Overview of Intra Cranial Bleeding

Intra-cranial bleeding refers to a bleeding or a hemorrhage that takes place inside the skull. Depending on the site of the bleeding, it can be either extra cerebral or else intra cerebral.

Extra cerebral or extra-axial bleeding

The bleeding or hemorrhage that is taking place would not be within the brain substance but will be either outside or within the brains covering layers. These hemorrhages are most often well demarcated and will have a higher level of prognosis if timely interventions are met. There can be three different kinds of extra-axial bleeding taking place in the skull. These would be:

* Extra-dural hemorrhage: In this condition the bleeding takes place outside the brain covering between the skull bone and the tissues. The most likely reason would be a trauma to the skull which will give rise to a damaged blood vessel. Most often, the middle meningeal artery would be affected and thus the bleeding can become heavy.

* Sub-dural hemorrhage: The bleeding that takes place in this condition would be confined to the sub-dural space which is the space that is formed when the two layers, the dura and the arachnoid, are separated. The bleeding could be the result of lacerated bridging vessels that is present across this space.

* Subarachnoid hemorrhage: Probably the condition with the most characteristic presentation, the subarachnoid hemorrhage would result in a ‘thunder clap’ headache which occurs suddenly from no where. The bleeding can be the result of ruptured aneurysms or else arteriovenous malformations. It occurs between the meningeal layers and the arachnoid layer and thus can be seen to fill in the complex pattern made by the sulci of the brain.

Intra-cerebral or intra-axial bleeding

Probably the most dangerous and unpredictable type of bleeding, the hemorrhage, occurs within the brain matter and thus would be difficult to evacuate or predict the extent of damage it might cause to the related brain tissues.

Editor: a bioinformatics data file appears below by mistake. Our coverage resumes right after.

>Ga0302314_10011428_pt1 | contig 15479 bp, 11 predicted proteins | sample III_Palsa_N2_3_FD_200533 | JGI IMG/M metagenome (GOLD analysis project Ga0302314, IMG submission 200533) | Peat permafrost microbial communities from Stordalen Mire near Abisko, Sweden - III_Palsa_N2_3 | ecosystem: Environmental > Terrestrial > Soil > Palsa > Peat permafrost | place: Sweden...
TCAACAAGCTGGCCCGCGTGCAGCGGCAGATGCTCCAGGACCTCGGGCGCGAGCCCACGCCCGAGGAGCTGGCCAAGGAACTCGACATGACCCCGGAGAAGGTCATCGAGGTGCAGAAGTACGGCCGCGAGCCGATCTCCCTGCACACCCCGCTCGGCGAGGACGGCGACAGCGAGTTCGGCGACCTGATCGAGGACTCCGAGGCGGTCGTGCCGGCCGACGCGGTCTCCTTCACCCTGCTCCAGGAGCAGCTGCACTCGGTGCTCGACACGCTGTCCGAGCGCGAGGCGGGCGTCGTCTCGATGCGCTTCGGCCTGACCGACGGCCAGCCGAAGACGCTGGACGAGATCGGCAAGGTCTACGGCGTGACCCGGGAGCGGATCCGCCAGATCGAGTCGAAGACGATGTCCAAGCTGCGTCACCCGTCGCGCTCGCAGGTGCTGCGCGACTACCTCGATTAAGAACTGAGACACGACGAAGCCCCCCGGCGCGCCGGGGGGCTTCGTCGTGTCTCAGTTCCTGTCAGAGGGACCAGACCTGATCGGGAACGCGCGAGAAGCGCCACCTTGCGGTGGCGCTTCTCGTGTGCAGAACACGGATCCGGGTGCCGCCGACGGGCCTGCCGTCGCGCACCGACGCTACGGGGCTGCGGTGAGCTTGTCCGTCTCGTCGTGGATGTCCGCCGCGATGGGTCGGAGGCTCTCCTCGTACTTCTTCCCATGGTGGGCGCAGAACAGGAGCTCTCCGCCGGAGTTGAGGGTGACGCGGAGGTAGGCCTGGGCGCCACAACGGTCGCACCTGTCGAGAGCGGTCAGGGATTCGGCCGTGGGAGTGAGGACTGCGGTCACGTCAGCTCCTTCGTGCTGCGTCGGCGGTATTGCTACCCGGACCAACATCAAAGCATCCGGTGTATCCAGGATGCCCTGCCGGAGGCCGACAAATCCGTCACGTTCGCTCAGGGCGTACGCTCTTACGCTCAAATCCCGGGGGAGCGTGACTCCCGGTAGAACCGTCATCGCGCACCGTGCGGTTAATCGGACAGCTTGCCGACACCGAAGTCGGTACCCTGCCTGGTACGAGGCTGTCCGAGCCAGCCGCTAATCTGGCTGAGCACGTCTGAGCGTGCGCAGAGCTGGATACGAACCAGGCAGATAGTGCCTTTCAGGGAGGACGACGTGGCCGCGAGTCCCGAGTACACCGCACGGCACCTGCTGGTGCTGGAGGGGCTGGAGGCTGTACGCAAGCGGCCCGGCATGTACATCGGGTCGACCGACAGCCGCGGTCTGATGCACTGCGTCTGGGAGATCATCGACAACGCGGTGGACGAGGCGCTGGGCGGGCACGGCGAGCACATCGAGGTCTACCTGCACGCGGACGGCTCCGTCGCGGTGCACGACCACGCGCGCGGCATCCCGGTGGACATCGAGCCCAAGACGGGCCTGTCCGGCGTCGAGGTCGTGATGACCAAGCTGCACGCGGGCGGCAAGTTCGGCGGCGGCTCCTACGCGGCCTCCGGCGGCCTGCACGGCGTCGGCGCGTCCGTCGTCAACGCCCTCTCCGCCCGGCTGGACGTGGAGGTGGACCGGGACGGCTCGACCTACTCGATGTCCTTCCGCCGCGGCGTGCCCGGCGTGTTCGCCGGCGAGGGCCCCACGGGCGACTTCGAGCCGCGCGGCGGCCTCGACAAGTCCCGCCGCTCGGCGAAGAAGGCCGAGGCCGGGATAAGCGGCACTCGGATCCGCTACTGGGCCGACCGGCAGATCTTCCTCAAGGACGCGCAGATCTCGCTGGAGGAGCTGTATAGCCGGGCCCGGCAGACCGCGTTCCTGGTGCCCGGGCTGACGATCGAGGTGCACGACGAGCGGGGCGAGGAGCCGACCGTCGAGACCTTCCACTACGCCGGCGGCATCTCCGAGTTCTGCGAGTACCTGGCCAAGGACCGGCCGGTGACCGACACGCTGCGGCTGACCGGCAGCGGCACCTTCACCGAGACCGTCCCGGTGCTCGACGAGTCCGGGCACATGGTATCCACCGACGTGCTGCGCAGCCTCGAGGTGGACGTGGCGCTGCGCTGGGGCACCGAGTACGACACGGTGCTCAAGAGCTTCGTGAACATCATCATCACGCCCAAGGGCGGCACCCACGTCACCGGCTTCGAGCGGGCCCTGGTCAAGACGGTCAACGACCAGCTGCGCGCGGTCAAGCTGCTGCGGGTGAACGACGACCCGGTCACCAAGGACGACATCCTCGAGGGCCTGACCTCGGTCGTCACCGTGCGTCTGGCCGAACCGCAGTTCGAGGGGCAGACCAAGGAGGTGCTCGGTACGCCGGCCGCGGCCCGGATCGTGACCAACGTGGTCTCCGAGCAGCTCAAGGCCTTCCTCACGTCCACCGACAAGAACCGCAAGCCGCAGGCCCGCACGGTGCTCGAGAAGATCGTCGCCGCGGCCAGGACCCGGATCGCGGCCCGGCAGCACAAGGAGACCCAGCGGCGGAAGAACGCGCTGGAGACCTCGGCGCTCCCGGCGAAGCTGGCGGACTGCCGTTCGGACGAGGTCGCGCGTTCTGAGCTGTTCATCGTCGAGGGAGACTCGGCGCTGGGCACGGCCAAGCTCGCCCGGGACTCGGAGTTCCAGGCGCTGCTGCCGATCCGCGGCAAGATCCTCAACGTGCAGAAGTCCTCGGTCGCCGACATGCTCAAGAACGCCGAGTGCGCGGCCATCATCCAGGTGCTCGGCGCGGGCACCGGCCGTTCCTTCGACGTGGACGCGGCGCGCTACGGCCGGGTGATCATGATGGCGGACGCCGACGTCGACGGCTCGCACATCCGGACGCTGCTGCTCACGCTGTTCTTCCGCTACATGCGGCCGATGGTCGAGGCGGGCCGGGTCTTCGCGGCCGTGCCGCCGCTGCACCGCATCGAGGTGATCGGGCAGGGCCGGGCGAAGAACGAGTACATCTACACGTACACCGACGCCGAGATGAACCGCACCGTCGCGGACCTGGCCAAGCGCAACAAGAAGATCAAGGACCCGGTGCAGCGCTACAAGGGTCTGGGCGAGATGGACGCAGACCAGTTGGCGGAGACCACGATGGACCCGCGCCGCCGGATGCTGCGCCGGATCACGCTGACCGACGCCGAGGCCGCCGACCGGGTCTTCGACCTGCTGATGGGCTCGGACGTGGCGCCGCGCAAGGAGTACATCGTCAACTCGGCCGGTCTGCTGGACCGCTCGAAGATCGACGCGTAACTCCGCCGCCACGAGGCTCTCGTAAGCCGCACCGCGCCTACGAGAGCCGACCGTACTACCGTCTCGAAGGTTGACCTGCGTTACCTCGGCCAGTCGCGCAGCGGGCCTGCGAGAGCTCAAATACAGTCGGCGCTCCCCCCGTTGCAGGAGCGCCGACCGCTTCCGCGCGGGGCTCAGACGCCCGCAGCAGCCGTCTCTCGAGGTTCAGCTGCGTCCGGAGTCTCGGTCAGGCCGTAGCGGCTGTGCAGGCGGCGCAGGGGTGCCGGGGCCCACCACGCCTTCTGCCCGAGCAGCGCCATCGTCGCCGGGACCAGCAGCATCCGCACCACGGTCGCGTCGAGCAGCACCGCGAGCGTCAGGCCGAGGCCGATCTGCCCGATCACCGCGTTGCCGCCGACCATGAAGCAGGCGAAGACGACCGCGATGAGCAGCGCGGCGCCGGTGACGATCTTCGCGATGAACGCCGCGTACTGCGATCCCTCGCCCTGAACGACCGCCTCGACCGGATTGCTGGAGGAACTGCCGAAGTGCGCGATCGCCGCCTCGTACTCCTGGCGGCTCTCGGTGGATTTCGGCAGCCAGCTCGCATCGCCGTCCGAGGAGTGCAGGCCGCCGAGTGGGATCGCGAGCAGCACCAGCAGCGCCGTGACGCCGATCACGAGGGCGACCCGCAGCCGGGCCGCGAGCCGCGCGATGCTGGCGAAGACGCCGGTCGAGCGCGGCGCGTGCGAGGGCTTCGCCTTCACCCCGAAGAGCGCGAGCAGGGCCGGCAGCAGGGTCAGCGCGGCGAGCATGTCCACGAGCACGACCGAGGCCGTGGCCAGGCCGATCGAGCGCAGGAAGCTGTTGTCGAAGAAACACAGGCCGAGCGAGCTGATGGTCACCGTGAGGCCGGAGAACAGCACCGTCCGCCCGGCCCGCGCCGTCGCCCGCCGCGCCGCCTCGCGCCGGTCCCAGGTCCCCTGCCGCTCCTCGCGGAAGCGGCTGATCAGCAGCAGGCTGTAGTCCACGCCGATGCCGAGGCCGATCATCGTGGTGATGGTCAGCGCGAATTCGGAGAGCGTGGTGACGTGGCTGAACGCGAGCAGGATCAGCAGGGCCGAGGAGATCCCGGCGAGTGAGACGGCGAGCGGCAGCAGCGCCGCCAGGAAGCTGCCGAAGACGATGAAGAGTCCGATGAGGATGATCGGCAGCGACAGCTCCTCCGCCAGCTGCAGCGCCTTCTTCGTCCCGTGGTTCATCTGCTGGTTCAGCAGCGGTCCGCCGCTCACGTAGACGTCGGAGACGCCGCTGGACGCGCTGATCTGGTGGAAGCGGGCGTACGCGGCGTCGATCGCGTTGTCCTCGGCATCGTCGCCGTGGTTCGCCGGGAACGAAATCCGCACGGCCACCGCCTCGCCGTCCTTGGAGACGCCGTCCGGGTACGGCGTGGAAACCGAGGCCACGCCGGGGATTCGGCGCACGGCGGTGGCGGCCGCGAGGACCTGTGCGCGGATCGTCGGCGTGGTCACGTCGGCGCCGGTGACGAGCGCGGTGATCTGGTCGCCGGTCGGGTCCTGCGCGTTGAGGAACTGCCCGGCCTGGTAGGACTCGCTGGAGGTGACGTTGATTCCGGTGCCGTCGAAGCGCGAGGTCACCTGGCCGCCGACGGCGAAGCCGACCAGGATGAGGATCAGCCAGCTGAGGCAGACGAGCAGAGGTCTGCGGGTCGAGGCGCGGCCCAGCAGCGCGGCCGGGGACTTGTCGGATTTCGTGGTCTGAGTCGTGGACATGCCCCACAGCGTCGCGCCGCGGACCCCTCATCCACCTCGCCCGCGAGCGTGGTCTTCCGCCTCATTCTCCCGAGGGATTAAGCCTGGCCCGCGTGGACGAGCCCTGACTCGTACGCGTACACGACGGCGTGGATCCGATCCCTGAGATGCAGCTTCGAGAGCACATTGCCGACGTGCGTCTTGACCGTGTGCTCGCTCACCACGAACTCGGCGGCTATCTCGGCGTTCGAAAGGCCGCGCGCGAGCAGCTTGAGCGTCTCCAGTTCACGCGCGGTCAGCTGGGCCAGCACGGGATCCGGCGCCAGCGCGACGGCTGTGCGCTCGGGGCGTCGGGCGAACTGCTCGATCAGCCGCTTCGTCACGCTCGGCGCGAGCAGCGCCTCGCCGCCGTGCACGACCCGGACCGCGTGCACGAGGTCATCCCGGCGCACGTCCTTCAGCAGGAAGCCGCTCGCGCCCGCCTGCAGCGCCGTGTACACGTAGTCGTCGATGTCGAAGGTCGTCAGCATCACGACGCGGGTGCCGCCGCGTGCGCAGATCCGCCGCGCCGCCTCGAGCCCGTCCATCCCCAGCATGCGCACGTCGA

The symptoms:

The intracranial bleeding can present with various symptoms and it can be an acute event or else a gradual event.

In acute episodes, the patients might present with sudden onset severe headache, paralysis or weakness, loss of consciousness, traumatic head injuries, confusion and disorientation along with restlessness…etc.

If the bleeding takes place over a time period, the patients might present with headache which is gradually progressing, nausea, blurred vision, gradually deteriorating level of consciousness, fits…etc.

Apart from the above symptoms, there might be other symptoms which can be seen in these patients.

How to diagnose an intracranial bleeding?

The diagnosis will be based on imaging studies such as CAT scans, CT scans or else MRI.

What are the treatment options?

In most instances, if the bleeding remains minimal, the body itself would be able to control the bleeding and absorb the blood that has already got accumulated. But, these patients need to be observed very carefully as if the bleeding continues and increases the pressure within the skull, a dangerous complications known as ‘herniation of the brain tissues’ can occur, which can have fatal outcomes.

Surgical evacuation of the blood or the hematoma which was formed would be practiced in many instances as this would be a sure way of preventing the build up of pressure with in the skull. The procedure would be more successful in hemorrhages taking place outside the brain rather than within.

Apart from the surgical evacuation, successful management of these patients can be achieved through the following.

1. Pressure lowering agents to maintain a low but adequate amount of pressure in the brain vasculature.

2. Osmotic diuresis through drugs such as mannitol which will reduce the pressure gradient across the blood brain barrier.

3. Correcting any underlying coagulation or clotting defects.

4. Pain relievers and anti pyretic for the fever

5. Anticonvulsant therapy to prevent fits from taking place.


The process of recovery following an intra-cranial bleeding is a time consuming process and the extent to which the patient might recover would also be hard to predict. But, timely surgical intervention, adequate medical management etc would be drastically reducing the life threatening events that can occur in such conditions.